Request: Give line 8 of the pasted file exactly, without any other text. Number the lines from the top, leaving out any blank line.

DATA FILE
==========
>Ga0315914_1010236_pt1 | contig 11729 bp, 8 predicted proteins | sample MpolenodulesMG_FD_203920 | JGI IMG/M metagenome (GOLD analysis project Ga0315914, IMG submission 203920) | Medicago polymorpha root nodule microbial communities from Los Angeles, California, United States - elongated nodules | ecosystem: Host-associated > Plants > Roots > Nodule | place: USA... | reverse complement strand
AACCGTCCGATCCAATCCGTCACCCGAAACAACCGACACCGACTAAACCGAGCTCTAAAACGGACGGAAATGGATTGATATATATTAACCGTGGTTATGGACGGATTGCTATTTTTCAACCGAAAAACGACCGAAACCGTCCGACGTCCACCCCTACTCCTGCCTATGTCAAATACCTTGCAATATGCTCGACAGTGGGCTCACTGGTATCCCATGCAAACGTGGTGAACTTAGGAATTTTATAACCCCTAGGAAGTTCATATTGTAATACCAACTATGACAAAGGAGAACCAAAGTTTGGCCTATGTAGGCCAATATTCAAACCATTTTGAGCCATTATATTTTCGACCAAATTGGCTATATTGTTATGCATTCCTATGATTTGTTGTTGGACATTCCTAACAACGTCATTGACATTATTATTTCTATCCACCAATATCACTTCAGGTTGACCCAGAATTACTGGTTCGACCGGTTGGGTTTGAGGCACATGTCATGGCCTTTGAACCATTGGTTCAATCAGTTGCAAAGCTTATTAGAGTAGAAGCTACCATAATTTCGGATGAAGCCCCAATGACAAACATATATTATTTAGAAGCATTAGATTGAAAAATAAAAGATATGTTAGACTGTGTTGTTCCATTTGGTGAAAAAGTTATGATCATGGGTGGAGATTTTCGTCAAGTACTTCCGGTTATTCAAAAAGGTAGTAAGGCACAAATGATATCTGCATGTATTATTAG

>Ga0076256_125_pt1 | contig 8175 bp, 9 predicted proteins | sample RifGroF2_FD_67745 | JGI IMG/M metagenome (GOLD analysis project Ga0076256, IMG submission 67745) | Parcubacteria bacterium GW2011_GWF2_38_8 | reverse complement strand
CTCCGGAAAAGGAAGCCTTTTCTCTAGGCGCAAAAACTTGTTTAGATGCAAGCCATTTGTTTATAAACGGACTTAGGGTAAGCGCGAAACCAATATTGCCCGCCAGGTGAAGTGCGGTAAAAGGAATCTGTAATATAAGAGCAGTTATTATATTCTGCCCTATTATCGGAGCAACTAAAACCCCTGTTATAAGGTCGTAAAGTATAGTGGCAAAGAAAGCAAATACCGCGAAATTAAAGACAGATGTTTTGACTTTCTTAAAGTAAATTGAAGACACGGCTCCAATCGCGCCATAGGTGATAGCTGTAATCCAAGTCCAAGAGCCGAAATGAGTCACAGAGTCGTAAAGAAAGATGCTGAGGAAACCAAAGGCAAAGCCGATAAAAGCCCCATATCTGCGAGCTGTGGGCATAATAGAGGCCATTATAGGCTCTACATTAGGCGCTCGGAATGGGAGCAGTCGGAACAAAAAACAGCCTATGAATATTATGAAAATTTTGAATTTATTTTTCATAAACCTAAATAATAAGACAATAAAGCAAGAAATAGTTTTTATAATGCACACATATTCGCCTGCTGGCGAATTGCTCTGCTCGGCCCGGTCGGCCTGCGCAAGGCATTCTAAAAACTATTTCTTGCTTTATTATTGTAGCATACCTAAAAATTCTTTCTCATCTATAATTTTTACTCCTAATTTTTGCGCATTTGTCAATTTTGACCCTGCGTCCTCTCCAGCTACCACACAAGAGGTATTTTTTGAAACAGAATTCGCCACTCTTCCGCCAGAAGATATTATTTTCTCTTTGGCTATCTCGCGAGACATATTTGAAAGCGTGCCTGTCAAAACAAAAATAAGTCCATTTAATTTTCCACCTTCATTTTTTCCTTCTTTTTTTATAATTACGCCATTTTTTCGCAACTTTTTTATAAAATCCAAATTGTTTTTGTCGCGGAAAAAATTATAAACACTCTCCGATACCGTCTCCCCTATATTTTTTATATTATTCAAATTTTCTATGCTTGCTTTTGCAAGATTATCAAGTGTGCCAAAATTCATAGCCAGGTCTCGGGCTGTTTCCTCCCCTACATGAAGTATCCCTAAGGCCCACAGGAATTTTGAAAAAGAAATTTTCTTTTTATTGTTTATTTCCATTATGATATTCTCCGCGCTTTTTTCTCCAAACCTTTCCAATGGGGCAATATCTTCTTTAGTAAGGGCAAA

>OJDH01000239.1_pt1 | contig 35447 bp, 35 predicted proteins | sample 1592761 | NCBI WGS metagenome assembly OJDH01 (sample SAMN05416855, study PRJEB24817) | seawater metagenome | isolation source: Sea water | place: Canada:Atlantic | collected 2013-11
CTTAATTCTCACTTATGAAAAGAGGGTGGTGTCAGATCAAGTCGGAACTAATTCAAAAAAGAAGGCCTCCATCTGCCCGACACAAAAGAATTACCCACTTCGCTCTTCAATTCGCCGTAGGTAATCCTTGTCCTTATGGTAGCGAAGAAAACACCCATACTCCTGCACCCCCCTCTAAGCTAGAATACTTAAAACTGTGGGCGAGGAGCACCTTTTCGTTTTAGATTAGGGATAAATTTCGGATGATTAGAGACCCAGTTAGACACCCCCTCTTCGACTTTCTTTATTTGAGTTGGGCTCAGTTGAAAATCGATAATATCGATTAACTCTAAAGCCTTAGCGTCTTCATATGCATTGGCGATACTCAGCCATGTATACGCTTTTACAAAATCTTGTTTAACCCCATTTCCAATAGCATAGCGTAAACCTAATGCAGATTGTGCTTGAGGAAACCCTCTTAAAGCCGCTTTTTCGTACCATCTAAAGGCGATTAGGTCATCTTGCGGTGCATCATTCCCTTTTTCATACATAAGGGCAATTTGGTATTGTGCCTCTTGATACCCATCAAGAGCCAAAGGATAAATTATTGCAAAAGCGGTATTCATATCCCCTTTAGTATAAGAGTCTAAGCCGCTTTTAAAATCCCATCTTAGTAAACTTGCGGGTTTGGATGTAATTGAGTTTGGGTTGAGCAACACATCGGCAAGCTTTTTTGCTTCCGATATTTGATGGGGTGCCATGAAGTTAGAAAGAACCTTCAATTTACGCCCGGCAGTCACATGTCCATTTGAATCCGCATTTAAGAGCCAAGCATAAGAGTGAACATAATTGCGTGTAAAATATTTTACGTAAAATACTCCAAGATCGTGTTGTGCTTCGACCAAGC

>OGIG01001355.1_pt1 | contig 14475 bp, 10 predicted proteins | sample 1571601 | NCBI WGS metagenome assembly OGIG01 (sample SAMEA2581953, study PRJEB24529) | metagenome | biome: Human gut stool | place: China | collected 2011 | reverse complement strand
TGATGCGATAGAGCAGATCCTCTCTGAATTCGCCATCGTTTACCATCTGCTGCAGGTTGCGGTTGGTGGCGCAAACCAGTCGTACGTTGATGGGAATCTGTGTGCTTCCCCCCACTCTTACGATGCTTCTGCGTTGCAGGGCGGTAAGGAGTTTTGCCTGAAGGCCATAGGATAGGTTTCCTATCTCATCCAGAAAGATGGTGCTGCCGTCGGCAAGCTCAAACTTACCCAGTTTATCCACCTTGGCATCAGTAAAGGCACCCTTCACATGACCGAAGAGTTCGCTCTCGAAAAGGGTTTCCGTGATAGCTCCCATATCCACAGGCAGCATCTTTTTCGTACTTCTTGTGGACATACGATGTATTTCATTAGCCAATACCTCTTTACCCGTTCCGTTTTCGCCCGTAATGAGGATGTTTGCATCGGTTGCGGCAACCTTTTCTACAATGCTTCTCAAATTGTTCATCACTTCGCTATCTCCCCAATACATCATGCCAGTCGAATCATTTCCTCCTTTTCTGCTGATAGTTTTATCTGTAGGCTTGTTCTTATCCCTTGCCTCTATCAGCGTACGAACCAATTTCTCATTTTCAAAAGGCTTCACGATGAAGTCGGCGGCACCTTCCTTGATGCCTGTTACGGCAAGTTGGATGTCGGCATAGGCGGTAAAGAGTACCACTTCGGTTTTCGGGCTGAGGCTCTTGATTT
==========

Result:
TGATGCGATAGAGCAGATCCTCTCTGAATTCGCCATCGTTTACCATCTGCTGCAGGTTGCGGTTGGTGGCGCAAACCAGTCGTACGTTGATGGGAATCTGTGTGCTTCCCCCCACTCTTACGATGCTTCTGCGTTGCAGGGCGGTAAGGAGTTTTGCCTGAAGGCCATAGGATAGGTTTCCTATCTCATCCAGAAAGATGGTGCTGCCGTCGGCAAGCTCAAACTTACCCAGTTTATCCACCTTGGCATCAGTAAAGGCACCCTTCACATGACCGAAGAGTTCGCTCTCGAAAAGGGTTTCCGTGATAGCTCCCATATCCACAGGCAGCATCTTTTTCGTACTTCTTGTGGACATACGATGTATTTCATTAGCCAATACCTCTTTACCCGTTCCGTTTTCGCCCGTAATGAGGATGTTTGCATCGGTTGCGGCAACCTTTTCTACAATGCTTCTCAAATTGTTCATCACTTCGCTATCTCCCCAATACATCATGCCAGTCGAATCATTTCCTCCTTTTCTGCTGATAGTTTTATCTGTAGGCTTGTTCTTATCCCTTGCCTCTATCAGCGTACGAACCAATTTCTCATTTTCAAAAGGCTTCACGATGAAGTCGGCGGCACCTTCCTTGATGCCTGTTACGGCAAGTTGGATGTCGGCATAGGCGGTAAAGAGTACCACTTCGGTTTTCGGGCTGAGGCTCTTGATTT